Friday, June 17, 2011

Review: Darkborn by Alison Sinclair

Book Description:

In the city of Minhorne, Darkborn and Lightborn live side by side, never meeting, divided by a powerful mages’ curse that makes daylight lethal to the Darkborn and darkness lethal to the Lightborn. They are divided, too, by their acceptance of magic and technology, their politics, their religion, and their views of the proper conduct of men and women.

An act of necessary succor brings Darkborn physician Balthasar Hearne to the deadly attention of agents of a new and unrecognized enemy of both Darkborn and Lightborn. His aristocratic wife, Telmaine, is forced to use magical abilities she has all her life concealed, to protect her husband and her children. And Ishmael di Studier, mage and outcast, who has spent his life defending his borders home from the marauding Shadowborn, now finds himself engaged against an even more dangerous enemy.


There are two different types of people in this work. Those born in the light and those born in the dark. They coexist as peacefully as they can in the city of Minhorne. Balthasar Hearne is a darkborn doctor who helps many people and shares his practice with a lightborn doctor. Everything is going smoothly for him until a high profile lady comes to his office and delivers twin babies that apper to be lightborn even though their mother is darkborn, and they are not from the man that she is supposed to marry, they are from a different lover. This causes a chain of events to unfold that lead Balthasar and his family into a set of unfortunate circumstances as someone is trying to get these babies and do harm to anyone who knows about them. Add in a separate group of people called the shadowborn, who do not want people to coexist, and lots of drama and action unfold. Can the darkborn people solve this mystery without getting themselves hurt and others too? While all of this is going on Telmaine, Balthasar’s wife has to reveal something that she has kept secret even from her husband. She has mange powers. These powers are frowned upon and she has hidden them her whole life. Can she tell people of her powers and not lose them, and can she use them without hurting others while trying to help?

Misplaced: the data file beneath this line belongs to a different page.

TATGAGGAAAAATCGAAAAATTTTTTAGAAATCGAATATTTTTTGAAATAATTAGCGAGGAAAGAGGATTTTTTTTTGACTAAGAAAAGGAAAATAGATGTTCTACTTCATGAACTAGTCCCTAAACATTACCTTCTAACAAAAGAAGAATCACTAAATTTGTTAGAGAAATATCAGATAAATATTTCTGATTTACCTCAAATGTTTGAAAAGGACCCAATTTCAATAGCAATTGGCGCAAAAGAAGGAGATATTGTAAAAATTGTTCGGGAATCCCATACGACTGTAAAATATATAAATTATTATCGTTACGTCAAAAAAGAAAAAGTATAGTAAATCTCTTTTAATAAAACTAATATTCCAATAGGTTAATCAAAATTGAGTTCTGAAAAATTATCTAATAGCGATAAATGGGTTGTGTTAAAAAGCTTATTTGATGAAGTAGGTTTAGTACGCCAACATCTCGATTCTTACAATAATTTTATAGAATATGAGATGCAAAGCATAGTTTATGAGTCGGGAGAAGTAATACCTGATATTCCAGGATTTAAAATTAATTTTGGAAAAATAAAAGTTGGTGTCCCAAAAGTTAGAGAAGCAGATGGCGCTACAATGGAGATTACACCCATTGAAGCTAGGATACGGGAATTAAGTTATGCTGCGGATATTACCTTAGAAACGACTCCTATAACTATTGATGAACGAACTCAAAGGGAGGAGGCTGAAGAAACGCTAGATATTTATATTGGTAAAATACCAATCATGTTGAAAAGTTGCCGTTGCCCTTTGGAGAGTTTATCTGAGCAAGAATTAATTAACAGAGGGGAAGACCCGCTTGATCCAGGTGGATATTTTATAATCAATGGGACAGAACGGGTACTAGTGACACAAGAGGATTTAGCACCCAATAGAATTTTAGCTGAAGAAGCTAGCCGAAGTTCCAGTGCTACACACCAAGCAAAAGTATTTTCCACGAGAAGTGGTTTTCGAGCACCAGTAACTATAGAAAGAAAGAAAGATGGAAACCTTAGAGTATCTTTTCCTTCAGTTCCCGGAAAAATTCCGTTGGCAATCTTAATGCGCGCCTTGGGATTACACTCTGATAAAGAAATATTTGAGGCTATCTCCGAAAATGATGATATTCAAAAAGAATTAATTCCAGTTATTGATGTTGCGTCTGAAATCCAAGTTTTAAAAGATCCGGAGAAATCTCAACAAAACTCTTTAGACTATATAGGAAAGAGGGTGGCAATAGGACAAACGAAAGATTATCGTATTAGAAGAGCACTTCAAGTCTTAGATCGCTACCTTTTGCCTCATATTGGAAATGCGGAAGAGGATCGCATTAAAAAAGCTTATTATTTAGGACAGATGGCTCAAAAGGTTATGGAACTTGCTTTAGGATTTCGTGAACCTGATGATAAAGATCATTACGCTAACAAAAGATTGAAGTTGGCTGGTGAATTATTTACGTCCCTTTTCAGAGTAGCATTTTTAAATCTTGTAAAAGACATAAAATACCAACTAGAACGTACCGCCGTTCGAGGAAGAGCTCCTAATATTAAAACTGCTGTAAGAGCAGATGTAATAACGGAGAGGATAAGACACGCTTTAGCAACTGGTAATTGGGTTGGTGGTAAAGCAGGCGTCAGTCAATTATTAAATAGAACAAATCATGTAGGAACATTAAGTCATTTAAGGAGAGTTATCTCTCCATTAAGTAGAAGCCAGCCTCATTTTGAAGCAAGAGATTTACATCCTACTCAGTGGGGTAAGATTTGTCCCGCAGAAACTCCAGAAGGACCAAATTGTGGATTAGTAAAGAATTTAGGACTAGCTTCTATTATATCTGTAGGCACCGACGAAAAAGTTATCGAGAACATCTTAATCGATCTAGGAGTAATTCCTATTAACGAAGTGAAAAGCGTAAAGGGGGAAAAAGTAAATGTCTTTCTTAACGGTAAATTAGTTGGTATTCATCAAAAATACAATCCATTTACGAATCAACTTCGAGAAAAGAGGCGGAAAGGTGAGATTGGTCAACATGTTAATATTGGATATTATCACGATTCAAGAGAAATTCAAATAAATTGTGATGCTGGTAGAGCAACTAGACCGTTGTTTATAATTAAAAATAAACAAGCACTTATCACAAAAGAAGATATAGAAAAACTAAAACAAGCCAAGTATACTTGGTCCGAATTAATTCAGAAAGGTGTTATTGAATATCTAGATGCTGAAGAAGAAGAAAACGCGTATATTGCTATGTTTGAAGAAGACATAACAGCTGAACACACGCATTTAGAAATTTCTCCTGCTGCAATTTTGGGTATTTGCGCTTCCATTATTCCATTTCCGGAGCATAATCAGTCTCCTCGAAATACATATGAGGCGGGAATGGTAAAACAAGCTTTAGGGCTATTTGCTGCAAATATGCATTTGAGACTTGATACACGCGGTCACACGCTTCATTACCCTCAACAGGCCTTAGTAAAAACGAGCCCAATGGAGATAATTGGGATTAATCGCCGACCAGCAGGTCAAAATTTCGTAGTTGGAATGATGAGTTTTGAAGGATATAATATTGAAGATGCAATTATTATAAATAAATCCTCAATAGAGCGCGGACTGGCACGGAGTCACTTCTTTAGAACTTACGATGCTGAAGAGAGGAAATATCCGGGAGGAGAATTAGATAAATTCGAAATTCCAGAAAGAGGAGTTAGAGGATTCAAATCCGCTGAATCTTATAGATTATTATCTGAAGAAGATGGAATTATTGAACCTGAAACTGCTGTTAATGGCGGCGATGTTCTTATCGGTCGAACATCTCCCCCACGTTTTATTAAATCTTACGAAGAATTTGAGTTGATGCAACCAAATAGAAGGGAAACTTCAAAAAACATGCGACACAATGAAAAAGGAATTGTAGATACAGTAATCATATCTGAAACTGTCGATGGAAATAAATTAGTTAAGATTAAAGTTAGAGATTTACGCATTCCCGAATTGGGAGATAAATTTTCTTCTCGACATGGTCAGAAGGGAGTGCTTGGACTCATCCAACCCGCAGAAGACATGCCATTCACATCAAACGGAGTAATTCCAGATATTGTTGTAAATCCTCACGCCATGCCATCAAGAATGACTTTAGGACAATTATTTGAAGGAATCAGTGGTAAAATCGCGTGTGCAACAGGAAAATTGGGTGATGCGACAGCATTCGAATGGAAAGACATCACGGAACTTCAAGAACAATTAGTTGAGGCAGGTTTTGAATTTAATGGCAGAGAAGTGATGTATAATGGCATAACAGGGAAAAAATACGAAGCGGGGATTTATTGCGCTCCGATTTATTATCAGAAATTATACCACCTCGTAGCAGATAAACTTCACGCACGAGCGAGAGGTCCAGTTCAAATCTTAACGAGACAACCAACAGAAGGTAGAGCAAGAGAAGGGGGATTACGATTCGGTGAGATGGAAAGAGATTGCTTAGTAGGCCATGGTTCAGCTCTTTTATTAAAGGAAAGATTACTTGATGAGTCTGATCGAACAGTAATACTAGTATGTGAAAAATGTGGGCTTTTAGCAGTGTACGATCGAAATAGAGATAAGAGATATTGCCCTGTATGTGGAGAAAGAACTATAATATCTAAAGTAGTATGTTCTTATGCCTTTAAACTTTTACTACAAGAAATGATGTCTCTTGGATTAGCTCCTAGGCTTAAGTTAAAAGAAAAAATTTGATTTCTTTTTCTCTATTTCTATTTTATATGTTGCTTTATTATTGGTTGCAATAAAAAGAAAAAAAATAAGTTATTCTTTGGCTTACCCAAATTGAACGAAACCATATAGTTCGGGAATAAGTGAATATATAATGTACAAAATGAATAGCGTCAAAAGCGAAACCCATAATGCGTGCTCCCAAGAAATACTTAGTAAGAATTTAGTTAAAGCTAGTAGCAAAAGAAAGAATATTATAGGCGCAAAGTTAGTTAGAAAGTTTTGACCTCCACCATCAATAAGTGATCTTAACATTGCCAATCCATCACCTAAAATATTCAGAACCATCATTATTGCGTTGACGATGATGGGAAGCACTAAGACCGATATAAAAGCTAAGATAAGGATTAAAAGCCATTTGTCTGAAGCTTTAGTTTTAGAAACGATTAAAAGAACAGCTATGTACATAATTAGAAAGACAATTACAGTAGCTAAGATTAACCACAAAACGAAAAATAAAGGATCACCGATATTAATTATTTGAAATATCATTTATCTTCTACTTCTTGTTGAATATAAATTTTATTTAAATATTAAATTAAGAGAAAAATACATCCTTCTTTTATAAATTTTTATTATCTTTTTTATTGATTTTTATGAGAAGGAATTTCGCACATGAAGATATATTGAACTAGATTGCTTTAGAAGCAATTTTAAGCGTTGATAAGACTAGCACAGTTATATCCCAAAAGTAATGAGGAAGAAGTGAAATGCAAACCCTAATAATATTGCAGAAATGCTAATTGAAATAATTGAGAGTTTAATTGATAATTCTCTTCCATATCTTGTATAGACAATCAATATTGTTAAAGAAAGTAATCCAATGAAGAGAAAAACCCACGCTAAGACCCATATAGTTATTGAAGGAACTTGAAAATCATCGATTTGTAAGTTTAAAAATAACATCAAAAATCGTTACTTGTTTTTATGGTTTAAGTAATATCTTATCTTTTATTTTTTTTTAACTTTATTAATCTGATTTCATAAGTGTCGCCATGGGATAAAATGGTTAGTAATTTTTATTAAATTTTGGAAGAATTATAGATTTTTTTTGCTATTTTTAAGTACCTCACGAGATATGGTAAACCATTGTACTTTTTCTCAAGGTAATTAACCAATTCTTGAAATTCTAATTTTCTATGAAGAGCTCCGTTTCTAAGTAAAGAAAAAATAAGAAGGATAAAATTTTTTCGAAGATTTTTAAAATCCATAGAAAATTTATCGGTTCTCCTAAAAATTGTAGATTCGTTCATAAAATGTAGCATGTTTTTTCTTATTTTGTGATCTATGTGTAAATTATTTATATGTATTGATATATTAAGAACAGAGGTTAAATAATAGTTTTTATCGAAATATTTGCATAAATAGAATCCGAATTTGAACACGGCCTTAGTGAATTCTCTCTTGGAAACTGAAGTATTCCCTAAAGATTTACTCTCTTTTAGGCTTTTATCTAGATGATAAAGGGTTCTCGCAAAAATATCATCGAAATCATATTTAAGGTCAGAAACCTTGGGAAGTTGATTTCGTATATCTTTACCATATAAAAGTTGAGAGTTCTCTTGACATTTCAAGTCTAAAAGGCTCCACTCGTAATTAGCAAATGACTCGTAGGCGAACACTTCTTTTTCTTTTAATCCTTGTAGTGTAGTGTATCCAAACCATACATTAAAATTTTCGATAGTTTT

This book had a really great adventurous tone to it and when I finally understood what was going on and was able to more understand the way of the darkborn people I thought it was a fun story. In the beginning I struggled to understand the language of the book, this language told how the darkborn people communicated with each other without the apparent use of eyes since they live in darkness. Light hurts them so they are never near light. I also thought the book offered a great twisting of relationships that made it interesting. Balthasar’s sister did not like his wife, Telmaine. Also, Telmaine’s family did not approve of her marrying beneath her in Balthasar. It was an interesting book to get into and there is another book in the series called, Lightborn, so the adventure must continue.

Click here to read an excerpt from chapter one. 

Book in this series:


*Reviewed by Jenny O. for Bite Club
*As per the FCC rules I am required to tell you that I purchased this book and gave it to Jenny for now you know.

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